The Lived Experiences of Distress Research Group researches lived experiences of mental distress, centring on how individuals interpret, embody, manage and live with mental health challenges.
An integral part of these investigations is the close examination of professional relationships and identities of staff and service users, in the context of delivering interventions. The team is engaged in a variety of diverse research projects across a number of NHS trusts and voluntary organisations, with an in-depth focus on in-patient psychiatric and community settings. Projects include examining the impact of familial and intimate relationships on treatment and recovery, the role of emotions in the development and maintenance of mental distress and the impact of space and setting on well-being. Professor Reavey is an honorary research consultant at St. Andrew’s Healthcare, where she leading on projects relating to lived experiences of distress in secure forensic psychiatric settings.
A further feature of this group is its use of innovative methodologies including action research and visual methods. Such eclectic and innovative research is bound together by a common goal of pushing forwards the boundaries of theory, while maximising its impact on society.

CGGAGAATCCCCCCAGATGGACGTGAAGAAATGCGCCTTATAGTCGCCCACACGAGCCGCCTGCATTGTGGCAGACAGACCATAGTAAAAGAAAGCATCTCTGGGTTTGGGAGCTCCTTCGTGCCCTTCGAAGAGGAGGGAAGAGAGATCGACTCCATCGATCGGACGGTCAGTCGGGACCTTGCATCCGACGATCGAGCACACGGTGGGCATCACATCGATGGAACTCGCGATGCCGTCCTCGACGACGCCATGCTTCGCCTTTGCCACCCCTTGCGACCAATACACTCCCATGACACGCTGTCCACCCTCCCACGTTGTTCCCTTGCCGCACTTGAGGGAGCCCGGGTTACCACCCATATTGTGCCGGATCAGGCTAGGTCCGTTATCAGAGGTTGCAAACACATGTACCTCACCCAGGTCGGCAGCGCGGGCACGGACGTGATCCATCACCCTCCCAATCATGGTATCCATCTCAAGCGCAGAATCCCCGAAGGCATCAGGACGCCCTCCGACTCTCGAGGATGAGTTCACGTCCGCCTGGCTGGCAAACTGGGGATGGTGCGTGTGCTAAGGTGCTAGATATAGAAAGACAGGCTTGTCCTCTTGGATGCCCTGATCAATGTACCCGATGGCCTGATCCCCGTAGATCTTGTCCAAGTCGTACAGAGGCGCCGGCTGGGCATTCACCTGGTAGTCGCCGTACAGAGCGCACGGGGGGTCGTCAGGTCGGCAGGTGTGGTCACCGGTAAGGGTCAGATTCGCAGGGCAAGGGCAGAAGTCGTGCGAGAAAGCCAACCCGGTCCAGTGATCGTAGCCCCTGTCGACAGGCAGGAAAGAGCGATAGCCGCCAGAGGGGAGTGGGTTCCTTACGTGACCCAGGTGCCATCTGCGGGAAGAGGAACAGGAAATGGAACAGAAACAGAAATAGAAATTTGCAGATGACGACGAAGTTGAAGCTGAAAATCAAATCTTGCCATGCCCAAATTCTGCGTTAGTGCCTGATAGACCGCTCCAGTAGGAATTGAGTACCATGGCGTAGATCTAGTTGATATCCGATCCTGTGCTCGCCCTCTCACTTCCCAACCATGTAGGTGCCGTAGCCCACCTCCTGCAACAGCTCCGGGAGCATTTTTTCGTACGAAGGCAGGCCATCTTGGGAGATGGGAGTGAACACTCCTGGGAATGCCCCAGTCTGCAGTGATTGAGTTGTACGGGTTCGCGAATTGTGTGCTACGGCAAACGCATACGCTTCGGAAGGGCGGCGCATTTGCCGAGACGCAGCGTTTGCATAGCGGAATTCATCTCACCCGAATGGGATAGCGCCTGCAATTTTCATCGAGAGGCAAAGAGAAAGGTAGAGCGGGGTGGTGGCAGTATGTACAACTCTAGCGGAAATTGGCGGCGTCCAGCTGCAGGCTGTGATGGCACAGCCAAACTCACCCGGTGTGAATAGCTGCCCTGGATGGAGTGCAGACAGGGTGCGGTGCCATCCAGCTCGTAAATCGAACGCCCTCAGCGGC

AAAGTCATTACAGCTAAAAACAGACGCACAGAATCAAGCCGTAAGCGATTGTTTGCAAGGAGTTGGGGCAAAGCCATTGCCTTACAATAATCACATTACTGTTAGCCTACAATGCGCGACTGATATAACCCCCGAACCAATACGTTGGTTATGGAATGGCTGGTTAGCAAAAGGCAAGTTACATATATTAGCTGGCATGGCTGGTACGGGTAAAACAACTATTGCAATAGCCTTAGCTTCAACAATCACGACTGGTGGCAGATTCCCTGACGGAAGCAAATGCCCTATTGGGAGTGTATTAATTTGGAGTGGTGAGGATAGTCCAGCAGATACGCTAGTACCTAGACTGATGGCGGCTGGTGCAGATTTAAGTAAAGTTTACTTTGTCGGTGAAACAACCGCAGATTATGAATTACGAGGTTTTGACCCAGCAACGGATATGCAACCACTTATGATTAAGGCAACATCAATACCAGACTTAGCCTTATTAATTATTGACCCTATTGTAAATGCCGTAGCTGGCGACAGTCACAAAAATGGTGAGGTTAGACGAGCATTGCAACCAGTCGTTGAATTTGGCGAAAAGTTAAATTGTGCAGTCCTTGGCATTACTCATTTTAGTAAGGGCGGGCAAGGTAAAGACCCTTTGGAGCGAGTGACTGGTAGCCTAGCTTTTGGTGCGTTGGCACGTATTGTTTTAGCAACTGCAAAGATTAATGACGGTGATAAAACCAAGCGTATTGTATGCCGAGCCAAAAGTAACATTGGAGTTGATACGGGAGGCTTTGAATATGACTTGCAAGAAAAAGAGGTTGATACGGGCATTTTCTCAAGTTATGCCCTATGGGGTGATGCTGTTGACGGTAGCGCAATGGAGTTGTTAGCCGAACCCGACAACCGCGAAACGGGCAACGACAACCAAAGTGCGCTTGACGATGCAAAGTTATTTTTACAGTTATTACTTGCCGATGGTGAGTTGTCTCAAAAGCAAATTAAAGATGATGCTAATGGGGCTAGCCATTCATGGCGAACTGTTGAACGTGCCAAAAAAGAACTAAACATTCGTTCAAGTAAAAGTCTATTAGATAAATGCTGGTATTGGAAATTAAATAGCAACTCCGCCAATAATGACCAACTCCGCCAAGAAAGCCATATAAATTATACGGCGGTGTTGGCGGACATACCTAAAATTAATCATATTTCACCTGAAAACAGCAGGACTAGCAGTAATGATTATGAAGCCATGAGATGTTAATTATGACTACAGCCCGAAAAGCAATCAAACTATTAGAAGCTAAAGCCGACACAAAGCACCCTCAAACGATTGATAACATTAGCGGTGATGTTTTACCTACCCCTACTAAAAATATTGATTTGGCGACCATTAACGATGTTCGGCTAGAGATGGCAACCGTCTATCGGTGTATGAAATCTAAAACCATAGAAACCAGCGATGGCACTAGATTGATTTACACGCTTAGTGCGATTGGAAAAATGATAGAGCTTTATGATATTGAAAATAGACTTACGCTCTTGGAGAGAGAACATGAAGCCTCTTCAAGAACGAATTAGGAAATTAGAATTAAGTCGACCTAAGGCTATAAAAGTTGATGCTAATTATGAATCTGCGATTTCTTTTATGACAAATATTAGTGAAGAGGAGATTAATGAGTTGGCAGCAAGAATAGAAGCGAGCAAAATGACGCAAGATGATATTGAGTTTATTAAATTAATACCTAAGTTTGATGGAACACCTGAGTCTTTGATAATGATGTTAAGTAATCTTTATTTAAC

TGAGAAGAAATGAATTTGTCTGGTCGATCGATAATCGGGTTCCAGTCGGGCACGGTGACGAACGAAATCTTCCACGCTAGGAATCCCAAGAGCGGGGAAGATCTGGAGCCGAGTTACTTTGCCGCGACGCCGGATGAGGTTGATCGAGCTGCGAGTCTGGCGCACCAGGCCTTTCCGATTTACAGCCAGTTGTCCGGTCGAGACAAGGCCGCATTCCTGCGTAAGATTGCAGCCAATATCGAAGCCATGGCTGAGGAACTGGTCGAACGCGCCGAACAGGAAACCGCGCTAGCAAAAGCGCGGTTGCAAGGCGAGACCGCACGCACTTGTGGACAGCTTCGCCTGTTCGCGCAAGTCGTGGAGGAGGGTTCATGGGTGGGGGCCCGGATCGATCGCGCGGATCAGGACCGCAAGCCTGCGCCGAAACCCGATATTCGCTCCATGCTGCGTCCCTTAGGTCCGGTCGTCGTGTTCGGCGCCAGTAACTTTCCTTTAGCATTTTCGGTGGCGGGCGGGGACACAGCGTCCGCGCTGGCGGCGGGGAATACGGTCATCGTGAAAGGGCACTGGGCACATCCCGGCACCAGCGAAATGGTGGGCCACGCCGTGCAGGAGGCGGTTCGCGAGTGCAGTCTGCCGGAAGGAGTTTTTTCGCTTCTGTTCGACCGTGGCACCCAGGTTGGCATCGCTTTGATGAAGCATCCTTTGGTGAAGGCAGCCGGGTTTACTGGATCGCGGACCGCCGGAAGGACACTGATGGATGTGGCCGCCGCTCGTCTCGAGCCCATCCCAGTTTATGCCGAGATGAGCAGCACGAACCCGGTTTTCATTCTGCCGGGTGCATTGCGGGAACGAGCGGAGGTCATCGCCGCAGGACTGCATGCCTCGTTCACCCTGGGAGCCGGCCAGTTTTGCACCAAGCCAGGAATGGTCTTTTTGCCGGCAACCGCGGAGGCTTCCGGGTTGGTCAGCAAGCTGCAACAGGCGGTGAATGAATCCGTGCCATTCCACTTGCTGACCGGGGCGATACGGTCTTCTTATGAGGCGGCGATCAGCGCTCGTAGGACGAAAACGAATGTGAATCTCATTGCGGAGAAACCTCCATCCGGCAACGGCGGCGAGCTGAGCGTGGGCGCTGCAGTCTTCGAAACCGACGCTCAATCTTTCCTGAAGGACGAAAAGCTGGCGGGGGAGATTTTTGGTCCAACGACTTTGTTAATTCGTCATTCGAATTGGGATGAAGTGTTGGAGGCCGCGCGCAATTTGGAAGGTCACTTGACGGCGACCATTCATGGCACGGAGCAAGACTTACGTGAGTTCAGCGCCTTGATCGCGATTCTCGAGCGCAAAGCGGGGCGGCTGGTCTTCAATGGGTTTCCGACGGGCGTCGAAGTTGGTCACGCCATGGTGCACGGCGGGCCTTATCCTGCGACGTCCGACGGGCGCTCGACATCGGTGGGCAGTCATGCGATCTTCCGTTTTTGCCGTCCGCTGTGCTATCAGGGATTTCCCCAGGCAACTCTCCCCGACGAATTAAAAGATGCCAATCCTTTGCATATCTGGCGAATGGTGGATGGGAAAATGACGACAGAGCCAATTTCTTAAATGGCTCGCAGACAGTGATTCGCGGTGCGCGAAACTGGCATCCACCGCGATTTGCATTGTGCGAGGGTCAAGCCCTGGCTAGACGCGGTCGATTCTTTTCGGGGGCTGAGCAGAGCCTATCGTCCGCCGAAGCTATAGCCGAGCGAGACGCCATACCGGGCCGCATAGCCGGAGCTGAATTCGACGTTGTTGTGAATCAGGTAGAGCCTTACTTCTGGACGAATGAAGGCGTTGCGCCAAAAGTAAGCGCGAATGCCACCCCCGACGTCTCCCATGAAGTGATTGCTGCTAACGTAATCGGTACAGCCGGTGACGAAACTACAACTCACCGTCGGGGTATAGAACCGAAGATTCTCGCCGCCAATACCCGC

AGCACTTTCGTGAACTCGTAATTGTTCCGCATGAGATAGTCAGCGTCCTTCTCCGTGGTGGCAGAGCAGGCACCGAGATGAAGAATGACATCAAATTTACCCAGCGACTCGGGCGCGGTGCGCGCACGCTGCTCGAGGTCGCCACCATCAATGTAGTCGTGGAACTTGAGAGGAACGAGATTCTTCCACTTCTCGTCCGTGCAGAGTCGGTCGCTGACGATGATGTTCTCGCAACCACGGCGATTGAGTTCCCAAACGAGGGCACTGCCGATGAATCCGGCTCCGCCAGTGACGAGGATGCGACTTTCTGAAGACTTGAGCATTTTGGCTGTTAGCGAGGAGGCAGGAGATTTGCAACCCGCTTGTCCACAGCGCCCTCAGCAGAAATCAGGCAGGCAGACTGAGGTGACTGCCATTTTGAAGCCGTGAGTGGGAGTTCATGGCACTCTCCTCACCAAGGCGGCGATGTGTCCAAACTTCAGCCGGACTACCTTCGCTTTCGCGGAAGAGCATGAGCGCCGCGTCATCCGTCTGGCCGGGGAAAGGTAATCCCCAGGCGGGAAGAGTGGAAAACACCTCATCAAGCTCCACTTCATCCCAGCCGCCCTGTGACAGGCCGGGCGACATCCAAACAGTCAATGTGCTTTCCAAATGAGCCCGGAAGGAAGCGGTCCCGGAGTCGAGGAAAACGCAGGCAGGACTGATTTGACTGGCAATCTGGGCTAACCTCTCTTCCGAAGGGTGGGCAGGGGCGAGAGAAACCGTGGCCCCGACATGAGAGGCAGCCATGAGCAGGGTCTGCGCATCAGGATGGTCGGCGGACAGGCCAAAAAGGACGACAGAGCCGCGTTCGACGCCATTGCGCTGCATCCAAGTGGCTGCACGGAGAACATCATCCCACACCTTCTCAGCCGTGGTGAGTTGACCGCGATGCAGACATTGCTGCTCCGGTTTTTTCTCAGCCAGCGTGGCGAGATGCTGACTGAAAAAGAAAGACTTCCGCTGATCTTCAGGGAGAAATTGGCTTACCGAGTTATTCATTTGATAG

Professor Reavey (as CI with colleagues from King’s College London and the Institute of Psychiatry) is completing a three and a half year NIHR funded project entitled “Comparison of Effectiveness and Cost-Effectiveness of Intensive Community Care Services versus Usual Inpatient Care for Young People with Psychiatric Emergencies (IVY): An Internal Pilot followed by a Randomised Controlled Trial Comprising All Intensive Community Service Care Teams in Great Britain".
Professor Callaghan is leading on a three year ESRC funded study examining how schools may be enabling spaces to promote whole-child quality education, and through this, transform the health-related quality of life for children and adults in rural communities in South Africa. Find out more.
A number of researchers within the division of psychology and beyond share a common interest in examining mental health outside the traditional boundaries of psychiatry and diagnostic categories. The group includes members with lived experiences of distress, as a means to strength the experiential legitimacy of the group’s expertise and to ensure a co-production model is adhered to, where possible). Broadly these can be referred to as ‘psychosocial’ approaches to mental distress.
We have gained a reputation, won awards and attracted funding by providing theoretical and methodological justification for approaching the topic of mental health and distress in this way. Our expertise in qualitative research methods has strengthened our reputation with practitioners and researchers alike, and our strong commitment to working alongside users of the mental health system has attracted national and international acclaim.